Life-Span Human Development

Front Cover
Cengage Learning, Feb 13, 2008 - Psychology - 630 pages
3 Reviews
Known for its clear, straightforward writing style, comprehensive coverage, strong and current research-based approach, and excellent visuals and tables, LIFE-SPAN HUMAN DEVELOPMENT offers sections on four life stages: infancy, childhood, adolescence, and adulthood. Each chapter focuses on a domain of development such as physical growth, cognition, or personality, and traces developmental trends and influences in that domain from infancy to old age. This unique, topical organization helps you comprehend the processes of transformation occurring in each key area of human development. The new edition includes a clear focus on the complex interactions of nature and nurture in development, more integrated coverage of culture and diversity, and an exciting new media package for students.
Important Notice: Media content referenced within the product description or the product text may not be available in the ebook version.
 

What people are saying - Write a review

User Review - Flag as inappropriate

The mature mind: the positive power of the brain.
It's is posible to have the mature mind. mature mind is based on reason or thinking within your self before disclosing it to people, mature mind
also based on the speech you give out there. always make your speech diferent from others by say the right words.To have the mature mind you must be self content with words, like saying, No knowledge is lost, alway engage your self in reading for more knowledge.The mature mind is not build for just one day,you build your self on it.expose your self on so many things that will educate you.
Anotal Saint Gideon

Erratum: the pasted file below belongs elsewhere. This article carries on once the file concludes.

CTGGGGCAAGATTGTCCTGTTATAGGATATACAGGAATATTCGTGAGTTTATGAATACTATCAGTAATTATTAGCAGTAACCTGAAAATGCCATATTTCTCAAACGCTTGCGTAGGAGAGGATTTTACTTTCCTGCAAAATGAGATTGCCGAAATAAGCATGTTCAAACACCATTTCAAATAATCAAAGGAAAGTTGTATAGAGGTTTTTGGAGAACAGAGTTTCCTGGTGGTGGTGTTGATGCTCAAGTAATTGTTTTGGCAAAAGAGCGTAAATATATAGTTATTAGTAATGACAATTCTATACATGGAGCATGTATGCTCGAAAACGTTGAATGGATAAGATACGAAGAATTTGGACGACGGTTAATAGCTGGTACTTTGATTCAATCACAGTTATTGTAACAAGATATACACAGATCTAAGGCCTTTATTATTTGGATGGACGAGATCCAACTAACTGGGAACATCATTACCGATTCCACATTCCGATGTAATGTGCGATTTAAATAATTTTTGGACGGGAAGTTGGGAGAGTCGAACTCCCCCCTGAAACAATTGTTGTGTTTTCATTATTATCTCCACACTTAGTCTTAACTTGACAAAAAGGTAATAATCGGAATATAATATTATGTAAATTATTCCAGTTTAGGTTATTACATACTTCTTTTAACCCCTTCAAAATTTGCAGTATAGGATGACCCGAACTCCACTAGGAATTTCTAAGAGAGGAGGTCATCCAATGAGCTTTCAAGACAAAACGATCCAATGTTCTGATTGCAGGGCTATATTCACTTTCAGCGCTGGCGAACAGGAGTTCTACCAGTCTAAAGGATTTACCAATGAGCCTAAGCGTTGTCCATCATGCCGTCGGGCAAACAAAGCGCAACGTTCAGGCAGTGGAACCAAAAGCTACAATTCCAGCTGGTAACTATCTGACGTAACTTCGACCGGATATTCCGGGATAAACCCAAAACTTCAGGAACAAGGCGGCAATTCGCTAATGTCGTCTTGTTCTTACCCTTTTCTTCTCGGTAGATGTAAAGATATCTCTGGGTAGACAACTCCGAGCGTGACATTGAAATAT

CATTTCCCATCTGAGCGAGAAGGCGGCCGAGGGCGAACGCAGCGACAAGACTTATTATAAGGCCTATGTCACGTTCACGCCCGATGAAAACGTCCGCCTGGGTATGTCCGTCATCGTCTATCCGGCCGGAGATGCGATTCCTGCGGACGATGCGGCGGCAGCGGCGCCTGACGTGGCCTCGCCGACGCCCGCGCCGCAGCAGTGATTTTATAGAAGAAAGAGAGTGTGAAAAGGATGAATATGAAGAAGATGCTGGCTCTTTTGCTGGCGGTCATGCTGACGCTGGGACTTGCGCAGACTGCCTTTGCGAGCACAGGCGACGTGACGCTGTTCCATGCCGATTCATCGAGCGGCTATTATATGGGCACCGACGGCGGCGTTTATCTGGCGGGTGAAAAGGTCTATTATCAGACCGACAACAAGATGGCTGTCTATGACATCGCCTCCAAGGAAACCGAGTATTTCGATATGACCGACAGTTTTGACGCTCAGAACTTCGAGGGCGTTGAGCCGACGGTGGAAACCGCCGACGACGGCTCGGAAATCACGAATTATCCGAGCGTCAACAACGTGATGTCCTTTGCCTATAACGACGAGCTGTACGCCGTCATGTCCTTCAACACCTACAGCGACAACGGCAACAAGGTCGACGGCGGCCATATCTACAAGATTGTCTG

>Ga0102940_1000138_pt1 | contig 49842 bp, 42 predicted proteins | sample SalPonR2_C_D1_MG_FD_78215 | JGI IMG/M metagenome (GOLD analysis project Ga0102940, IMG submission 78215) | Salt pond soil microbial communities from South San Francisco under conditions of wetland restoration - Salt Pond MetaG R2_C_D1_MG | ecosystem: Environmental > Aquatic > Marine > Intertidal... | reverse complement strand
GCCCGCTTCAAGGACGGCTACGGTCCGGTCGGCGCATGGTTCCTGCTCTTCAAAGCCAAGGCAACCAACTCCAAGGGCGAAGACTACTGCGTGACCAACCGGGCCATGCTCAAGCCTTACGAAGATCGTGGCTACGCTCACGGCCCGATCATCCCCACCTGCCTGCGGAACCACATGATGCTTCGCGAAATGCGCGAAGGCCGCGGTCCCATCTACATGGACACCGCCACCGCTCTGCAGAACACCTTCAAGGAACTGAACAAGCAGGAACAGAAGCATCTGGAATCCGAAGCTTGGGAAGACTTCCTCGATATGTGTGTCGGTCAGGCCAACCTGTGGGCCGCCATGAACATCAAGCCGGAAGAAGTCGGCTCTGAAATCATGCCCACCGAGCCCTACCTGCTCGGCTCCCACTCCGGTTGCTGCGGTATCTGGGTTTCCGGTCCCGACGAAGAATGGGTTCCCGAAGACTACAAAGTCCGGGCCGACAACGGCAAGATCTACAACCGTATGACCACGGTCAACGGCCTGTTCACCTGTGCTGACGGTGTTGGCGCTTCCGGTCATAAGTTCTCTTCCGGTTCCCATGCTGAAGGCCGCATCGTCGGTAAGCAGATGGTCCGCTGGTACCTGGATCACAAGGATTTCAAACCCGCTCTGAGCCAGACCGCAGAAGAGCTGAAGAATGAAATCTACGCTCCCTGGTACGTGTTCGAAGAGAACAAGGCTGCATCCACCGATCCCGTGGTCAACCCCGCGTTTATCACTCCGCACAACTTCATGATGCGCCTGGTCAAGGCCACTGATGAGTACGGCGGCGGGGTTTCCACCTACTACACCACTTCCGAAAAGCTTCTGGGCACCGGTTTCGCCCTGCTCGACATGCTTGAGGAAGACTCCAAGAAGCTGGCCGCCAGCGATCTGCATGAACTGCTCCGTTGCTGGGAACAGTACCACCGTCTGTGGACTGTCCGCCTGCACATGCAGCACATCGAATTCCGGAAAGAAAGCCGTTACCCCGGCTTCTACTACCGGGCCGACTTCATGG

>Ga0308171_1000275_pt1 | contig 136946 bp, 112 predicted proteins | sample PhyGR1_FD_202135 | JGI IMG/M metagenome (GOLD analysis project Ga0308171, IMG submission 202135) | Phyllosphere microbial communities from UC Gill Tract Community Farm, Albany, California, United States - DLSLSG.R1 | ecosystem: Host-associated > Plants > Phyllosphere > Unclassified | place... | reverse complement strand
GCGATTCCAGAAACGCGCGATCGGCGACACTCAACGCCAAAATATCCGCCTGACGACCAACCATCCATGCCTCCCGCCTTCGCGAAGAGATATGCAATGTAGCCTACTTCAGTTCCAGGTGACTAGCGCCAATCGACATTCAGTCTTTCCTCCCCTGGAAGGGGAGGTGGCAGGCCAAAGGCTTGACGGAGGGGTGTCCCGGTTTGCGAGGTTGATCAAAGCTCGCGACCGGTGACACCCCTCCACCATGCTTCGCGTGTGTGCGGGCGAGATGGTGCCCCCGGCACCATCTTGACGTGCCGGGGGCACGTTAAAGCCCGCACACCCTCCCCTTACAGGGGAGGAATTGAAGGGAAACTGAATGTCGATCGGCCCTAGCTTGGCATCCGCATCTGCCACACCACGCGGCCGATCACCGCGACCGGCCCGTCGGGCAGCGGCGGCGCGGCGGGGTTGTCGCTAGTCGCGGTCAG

+2348068463639
saintanotal@yahoo.com
 

User Review - Flag as inappropriate

An excellent book - easy to understand - packed full of information for anyone studying Child development, psychology or Social Work studies.

Contents

About the Authors
Understanding LifeSpan Human Development
Theories of Human Development
Genes Environment and Development
Prenatal Development and Birth
Health and Physical Development
Perception
Cognition
Gender Roles and Sexuality
Social Cognition and Moral Development
Attachment and Social Relationships
The Family
Developmental Psychopathology
The Final Challenge Death and Dying
Careers in Human Development
Glossary

Memory and Information Processing
Intelligence and Creativity
Language and Education
Self and Personality

Other editions - View all

Common terms and phrases

About the author (2008)

Carol K. Sigelman (Ph.D., George Peabody College for Teachers at Vanderbilt University) is professor of psychology at The George Washington University and until recently associate vice president for research and graduate studies and then graduate studies and academic affairs there. She earned her bachelor's degree from Carleton College and a double-major doctorate in English and psychology from George Peabody College for Teachers. She has also been on the faculty at Texas Tech University, Eastern Kentucky University (where she won her college's Outstanding Teacher Award), and the University of Arizona. She has taught courses in child, adolescent, adult, and life-span development and has published research on such topics as the communication skills of individuals with developmental disabilities, the development of stigmatizing reactions to children and adolescents who are different, and children's emerging understandings of diseases and psychological disorders. Through a grant from the National Institute of Child Health and Human Development, she and her colleagues studied children's intuitive theories of AIDS and developed and evaluated a curriculum to correct their misconceptions and convey the facts of HIV infection. With a similar grant from the National Institute on Drug Abuse, she explored children's and adolescents' understandings of the effects of alcohol and drugs on body, brain, and behavior. For fun, she enjoys hiking, biking, discovering good movies, and communing with her cats.

Elizabeth (Betty) Rider is professor of psychology at Elizabethtown College in Pennsylvania. After earning her degree in developmental psychology at Vanderbilt University, she taught at the University of North Carolina at Asheville for several years before moving back to her home state of Pennsylvania more than fifteen years ago. She regularly teaches Psychology of Women and Developmental Psychology courses to undergraduates at an institution where student learning is the number one priority. She has been awarded exceptional performance distinctions nearly every year for her work in or out of the classroom. When not writing or teaching, this single mom devotes her energies to raising her son and working outdoors.

Bibliographic information